I’m a diehard BlackBerry fan, no doubt. I’m only on my second (the BlackBerry 8700 running on the AT&T network), but anxious to get the next version given all the progress in last few years, especially when it comes to high speed networks and web browsing.

I had a chance to spend 10 minutes with the Storm at a Verizon store in San Jose (they sold out in about 2 hours, with 150 people in line, starting at 4:00am). The early verdict: very good.

Read on to find out early impressions on the keyboard, build quality, applications and more.

With the BackBerry Storrm, RIM has finally entered into the touchscreen game. It’s the market trend. The gorilla of course is the stellar Apple iPhone. Another recent entrant is the HTC G1 phone from T-Mobile powered by the brand new Google operating system, Android.

The biggest news is not just the Storm’s touchscreen, but the new touch keyboard. Doing away with the standard physical click keyboard of the Bold and previous models, the Storm uses an onscreen “virtual” keyboard. Would BlackBerry fans accept the new approach and be able to thumb type at lightning speed? Being a fast thumb typer, it was my biggest question.

Everything else on paper with the new Storm sounds good. Large touchscreen. 8GB memory. Streaming video and 3G speed. Legendary email capability. Enterprise sync. Global service in 150 countries. And a 3.2 mexapixel camera to boot.

I found the screen to be absolutely gorgeous. Fonts were smooth and easy to read. This is light years ahead of those old pixelated BB screens of the late 90s early 2000s. The home screen has all the right information without appearing cluttered: current date, time, signal strength, battery, volume, new messages, and slick-looking application icons.

Compared to the colorful Apple iPhone icons, the BlackBerry takes a more industrial, suit and jacket approach.

Many of the early reviews I’ve seen over the past few days are critical of the performance (“sluggish”) and the new on-screen virtual keyboard (“clumsy”).

So I was pleasantly surprised to find myself easily typing an email, clicking on keys without missing a beat. I had no typos, and found the keyboard excellent. The spacing was right. The nice blue glow works well. What was everyone complaining about? For me, it works.

My girlfriend, though, struggled with the keyboard. It seemed she was not pressing hard enough on the screen which depresses as a giant spring-loaded key. All of her letters were wrong, and she quickly put it pack on the Verizon display stand: “I love my BlackBerry Curve!”.

Performance seemed fine. The screen rotated automatically from landscape to portrait. Applications seemed to open with minimal lag time. Scrolling was good, although I could tell that the iPhone would have it beat in this department.

The Storm comes loaded with everything you’d want including voice message management, GPS navigation (an optional service however), instant messaging, social networking applications, web browsing, and more.

It’s too early to fully evaluate things like voice call quality and stability of the new operating system. But keep in mind the Apple iPhone has had numerous upgrades over the past few years, and I expect RIM to respond quickly to work out early bugs and kinks. Given RIM’s excellent track record, I don’t find myself concerned with early bug reports.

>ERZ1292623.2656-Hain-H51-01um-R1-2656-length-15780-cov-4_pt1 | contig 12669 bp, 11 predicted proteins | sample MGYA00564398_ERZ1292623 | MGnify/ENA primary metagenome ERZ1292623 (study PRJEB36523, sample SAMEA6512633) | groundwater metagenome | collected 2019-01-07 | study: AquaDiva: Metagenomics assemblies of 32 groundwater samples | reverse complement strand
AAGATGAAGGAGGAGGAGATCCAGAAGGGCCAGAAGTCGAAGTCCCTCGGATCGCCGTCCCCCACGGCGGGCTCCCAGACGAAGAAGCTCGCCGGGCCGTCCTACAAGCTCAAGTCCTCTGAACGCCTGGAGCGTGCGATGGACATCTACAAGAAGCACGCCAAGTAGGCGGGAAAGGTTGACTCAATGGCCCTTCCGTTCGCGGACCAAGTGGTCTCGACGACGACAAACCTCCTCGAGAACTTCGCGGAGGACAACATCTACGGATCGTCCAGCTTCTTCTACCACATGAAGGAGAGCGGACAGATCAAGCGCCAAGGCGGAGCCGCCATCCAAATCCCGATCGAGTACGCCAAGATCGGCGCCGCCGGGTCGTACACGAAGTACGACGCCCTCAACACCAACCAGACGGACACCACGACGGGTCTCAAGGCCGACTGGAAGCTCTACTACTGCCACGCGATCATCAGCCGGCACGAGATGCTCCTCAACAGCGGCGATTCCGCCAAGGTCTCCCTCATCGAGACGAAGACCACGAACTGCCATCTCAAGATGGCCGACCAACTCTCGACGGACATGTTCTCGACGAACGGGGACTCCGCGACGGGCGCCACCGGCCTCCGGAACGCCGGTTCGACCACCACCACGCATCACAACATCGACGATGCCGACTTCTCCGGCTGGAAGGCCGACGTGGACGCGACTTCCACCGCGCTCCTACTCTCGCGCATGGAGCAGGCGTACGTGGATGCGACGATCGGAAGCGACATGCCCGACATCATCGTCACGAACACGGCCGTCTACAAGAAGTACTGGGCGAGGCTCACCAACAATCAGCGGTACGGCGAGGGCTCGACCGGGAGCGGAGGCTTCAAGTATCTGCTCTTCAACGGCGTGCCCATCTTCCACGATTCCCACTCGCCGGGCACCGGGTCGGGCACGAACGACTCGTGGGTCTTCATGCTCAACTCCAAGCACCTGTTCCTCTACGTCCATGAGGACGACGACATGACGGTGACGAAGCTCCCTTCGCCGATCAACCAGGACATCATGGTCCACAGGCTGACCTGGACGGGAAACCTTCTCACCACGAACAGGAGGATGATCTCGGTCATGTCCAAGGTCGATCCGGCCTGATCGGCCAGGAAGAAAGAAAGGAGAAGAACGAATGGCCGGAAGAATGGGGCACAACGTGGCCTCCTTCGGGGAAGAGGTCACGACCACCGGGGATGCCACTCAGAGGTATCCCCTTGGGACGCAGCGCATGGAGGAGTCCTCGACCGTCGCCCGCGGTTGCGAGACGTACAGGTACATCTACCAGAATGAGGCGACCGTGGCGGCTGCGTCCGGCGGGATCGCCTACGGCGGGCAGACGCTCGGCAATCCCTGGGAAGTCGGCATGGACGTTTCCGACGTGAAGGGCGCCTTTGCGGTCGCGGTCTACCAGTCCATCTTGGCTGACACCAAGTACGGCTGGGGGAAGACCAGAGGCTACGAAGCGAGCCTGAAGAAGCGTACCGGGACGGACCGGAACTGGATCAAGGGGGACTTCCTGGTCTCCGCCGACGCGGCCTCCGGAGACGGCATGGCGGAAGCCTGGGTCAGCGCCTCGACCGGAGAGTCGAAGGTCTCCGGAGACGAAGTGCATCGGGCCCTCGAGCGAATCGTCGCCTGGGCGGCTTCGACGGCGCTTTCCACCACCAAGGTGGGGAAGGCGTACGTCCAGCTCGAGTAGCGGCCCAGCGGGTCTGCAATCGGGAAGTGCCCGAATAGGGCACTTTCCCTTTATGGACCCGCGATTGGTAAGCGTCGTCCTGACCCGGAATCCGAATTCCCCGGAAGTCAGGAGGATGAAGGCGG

Build quality is solid. The casing is classy in mostly black with some silver accents. Shortcut buttons on the sides, like previous models, allow convenient access to commonly used applications or features.

Verizon has unlimited data plans with 450 monthly anytime minutes starting at $69.99. With unlimited minutes the price jumps to $129.99.

The phone itself is $199, after a mail-in rebate is applied. This is competitive, and cheaper than many other current BlackBerry models. RIM is serious about this market, and the Storm is making a statement.

I should note that the Verizon store impressed me. It was clean, well laid out, and with a lot of demo models of seemingly every single phone they sell. And they were not the plastic, dummy variety found in other stores. What’s the point if you can’t use the actual phone? Kudos to Verizon.

The complimentary chocolate chip muffin and bottle of water were nice touches too. AT&T all of a sudden seems so cold!

The local San Jose store I visited is sold out as I mentioned, and will receive another batch in a few weeks.

So here’s how I score it so far, keeping in mind this is a preliminary first look at the BlackBerry Storm.


Apple iPhone on AT&T

  • Superb multimedia capability with built-in iPod and access to iTunes
  • Lot of applications available, many free
  • Responsive touchscreen with smooth gesture control
  • Battery life not good
  • Email is good, but not as robust as BlackBerry

HTC G1 (Google Android) on T-Mobile

  • Hobbyist design
  • Full-size physical, slide out QWERTY keyboard
  • Excellent integration with Google, GMAIL, Google Maps, etc.
  • Not a corporate player
  • Lack of applications to date
  • T-Mobile network coverage not as good as AT&T or Verizon

BlackBerry Storm on Verizon

  • The best email of any phone on the market
  • New click screen, virtual keyboard not for everyone (but worked great for me)
  • Fast Verizon network
  • Elegant design
  • Superb corporate integration for email and applications
  • Good price point ($199), especially compared to the more expensive BlackBerry Bold
Clinton shoots videos for Stark Insider. San Francisco Bay Area arts, Ingmar Bergman and French New Wave, and chasing the perfect home espresso shot 25 seconds at a time (and failing). Peloton: ClintTheMint. Camera: Video Gear